What’s interesting about this, and really why I’m talking about this framework at all, is that it turns out it’s much more difficult to achieve agreement and unity under this system than using the national greatness system. You would think that by really emphasizing facts, that it would be easier to get people on the same page, but it’s actually harder. Under national greatness, if someone or something was important in the history of the country then they’re worth celebrating. It’s a narrative that’s self reinforcing. We celebrate important events and people. How do we know they’re important? Because we celebrate them! But once you pivot to facts you can generate all manner of narratives. 

How does the fact of Jefferson’s relationship with Sally Hemmings relate to the fact that Jefferson was the author of the Declaration of Independence? Oh, and are you 100% sure Jefferson did have a relationship with Hemmings? Under the standard of national greatness the narrative is easy, Jefferson was important in the history of the country so we celebrate him, and put up statues and monuments to him regardless of his failings, which we either ignore or mention in some footnote. Under a standard of using the facts to determine whether we should celebrate Jefferson, we can come up with at least a dozen narratives, and each one has a different recommendation for what to do with the Jefferson Memorial. And to be clear I’m not saying this is bad, I prefer to get the facts out, but when you compare the America of today with the America of, say, the 60s one of the big differences is the shift from a patriotic, national greatness epistemology to this one.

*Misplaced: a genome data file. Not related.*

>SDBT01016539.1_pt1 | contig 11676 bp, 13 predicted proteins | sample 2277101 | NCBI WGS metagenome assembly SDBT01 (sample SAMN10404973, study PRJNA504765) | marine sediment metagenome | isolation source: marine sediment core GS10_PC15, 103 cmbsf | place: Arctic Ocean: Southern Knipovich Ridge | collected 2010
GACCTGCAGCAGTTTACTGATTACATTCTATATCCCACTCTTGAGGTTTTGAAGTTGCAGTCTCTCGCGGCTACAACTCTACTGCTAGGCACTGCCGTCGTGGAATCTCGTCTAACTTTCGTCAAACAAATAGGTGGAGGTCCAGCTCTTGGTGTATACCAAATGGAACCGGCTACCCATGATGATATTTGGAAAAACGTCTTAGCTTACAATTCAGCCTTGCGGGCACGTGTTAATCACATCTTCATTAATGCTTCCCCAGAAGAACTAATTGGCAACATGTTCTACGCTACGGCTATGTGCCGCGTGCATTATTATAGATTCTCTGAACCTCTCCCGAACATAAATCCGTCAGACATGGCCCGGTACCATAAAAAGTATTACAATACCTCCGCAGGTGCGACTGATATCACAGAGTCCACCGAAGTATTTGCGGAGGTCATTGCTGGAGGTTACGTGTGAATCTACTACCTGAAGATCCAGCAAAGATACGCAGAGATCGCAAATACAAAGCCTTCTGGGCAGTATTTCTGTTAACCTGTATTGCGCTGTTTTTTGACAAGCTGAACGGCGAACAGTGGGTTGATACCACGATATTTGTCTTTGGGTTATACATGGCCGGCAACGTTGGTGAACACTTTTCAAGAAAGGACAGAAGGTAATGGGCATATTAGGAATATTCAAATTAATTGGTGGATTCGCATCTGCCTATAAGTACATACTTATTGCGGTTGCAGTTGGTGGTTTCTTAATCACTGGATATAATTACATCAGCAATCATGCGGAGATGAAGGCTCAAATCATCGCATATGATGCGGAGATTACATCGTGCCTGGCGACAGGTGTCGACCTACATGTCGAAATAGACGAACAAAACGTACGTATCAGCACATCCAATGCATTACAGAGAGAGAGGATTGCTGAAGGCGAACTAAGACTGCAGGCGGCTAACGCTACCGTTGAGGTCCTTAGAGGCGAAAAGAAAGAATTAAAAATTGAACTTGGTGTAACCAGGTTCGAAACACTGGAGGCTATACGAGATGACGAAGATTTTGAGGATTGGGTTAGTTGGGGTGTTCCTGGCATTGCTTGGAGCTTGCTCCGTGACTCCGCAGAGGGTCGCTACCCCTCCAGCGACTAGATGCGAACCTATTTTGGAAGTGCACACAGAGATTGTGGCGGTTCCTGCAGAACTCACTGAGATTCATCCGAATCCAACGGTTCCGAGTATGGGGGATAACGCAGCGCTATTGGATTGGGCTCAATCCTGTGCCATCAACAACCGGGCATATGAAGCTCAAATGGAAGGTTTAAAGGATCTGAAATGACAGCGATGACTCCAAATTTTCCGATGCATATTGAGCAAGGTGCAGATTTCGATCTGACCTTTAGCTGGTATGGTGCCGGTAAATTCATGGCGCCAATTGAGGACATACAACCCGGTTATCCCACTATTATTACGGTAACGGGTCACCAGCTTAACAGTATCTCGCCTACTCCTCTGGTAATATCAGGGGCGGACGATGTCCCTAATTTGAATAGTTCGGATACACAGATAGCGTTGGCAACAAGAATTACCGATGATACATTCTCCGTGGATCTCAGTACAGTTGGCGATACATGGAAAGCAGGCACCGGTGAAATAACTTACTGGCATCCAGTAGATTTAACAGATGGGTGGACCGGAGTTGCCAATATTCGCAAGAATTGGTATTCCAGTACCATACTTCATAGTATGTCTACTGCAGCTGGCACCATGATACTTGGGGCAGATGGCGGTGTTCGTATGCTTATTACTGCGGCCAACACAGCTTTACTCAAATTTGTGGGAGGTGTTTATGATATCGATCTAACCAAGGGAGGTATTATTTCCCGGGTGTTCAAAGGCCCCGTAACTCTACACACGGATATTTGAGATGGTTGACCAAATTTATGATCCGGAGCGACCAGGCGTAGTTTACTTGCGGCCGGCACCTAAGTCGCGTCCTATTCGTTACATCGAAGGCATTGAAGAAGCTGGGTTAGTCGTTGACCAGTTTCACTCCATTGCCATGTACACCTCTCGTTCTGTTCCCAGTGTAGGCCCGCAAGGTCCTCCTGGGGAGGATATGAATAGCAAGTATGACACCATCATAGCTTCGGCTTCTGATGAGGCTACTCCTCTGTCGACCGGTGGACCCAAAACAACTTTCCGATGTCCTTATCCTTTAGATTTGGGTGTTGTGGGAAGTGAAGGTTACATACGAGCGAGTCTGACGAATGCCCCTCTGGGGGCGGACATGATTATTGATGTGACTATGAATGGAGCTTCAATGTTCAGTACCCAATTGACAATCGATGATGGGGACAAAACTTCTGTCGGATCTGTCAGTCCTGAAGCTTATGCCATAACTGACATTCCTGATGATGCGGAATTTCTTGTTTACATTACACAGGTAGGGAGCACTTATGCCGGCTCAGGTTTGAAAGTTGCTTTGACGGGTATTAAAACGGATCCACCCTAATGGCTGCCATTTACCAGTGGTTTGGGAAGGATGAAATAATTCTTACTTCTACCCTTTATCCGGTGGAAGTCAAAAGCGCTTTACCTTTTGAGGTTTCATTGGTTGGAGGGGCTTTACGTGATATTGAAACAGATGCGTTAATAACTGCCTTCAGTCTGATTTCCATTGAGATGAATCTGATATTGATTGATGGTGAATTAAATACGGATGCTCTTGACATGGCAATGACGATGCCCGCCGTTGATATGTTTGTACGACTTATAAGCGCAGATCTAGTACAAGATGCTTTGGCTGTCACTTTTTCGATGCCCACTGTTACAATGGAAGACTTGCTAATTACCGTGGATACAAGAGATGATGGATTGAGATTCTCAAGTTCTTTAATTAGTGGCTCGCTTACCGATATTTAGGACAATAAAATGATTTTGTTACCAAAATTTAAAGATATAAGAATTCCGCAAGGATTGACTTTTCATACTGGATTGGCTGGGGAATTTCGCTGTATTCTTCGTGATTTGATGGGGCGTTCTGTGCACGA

As one final thought before we move on, I’ve never quite understood why the North was so willing to spend massive amounts of blood and treasure to prevent the South from seceding. But just now I reconsidered it through the epistemological framework of national greatness and it clarified things in a way that nothing previously had, which is not to say I don’t still have questions, but viewing it through that lens was very illuminating.